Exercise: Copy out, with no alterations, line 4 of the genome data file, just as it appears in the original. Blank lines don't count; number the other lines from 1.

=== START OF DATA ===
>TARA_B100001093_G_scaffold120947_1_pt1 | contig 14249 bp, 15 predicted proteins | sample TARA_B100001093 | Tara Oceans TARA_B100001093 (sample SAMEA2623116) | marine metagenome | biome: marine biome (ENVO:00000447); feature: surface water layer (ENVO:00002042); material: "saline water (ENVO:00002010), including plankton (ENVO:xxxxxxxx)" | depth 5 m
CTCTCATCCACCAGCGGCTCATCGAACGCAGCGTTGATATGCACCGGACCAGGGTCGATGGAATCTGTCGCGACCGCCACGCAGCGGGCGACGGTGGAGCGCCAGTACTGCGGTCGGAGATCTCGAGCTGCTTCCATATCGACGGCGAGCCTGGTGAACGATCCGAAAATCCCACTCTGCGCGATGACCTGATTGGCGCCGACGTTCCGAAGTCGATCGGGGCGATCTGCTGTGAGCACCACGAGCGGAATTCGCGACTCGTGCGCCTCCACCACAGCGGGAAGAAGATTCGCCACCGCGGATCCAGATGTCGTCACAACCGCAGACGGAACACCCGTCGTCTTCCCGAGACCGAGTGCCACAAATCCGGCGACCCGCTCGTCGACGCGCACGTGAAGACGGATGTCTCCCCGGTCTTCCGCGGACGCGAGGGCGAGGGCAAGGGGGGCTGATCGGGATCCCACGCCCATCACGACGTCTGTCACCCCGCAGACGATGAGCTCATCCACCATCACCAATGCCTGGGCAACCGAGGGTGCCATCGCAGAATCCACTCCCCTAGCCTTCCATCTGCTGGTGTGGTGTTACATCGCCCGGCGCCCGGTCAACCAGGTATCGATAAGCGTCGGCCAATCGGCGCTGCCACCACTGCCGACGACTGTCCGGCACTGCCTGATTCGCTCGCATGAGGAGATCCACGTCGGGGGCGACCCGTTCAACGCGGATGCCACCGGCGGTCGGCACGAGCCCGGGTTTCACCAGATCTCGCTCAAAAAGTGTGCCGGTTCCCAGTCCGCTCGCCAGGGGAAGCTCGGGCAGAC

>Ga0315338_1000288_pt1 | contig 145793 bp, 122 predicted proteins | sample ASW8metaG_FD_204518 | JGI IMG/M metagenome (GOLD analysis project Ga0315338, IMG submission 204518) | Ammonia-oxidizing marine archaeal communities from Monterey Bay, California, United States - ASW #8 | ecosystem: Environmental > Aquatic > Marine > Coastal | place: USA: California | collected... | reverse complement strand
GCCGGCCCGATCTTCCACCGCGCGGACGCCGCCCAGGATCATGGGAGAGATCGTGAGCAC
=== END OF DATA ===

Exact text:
GCCGGCCCGATCTTCCACCGCGCGGACGCCGCCCAGGATCATGGGAGAGATCGTGAGCAC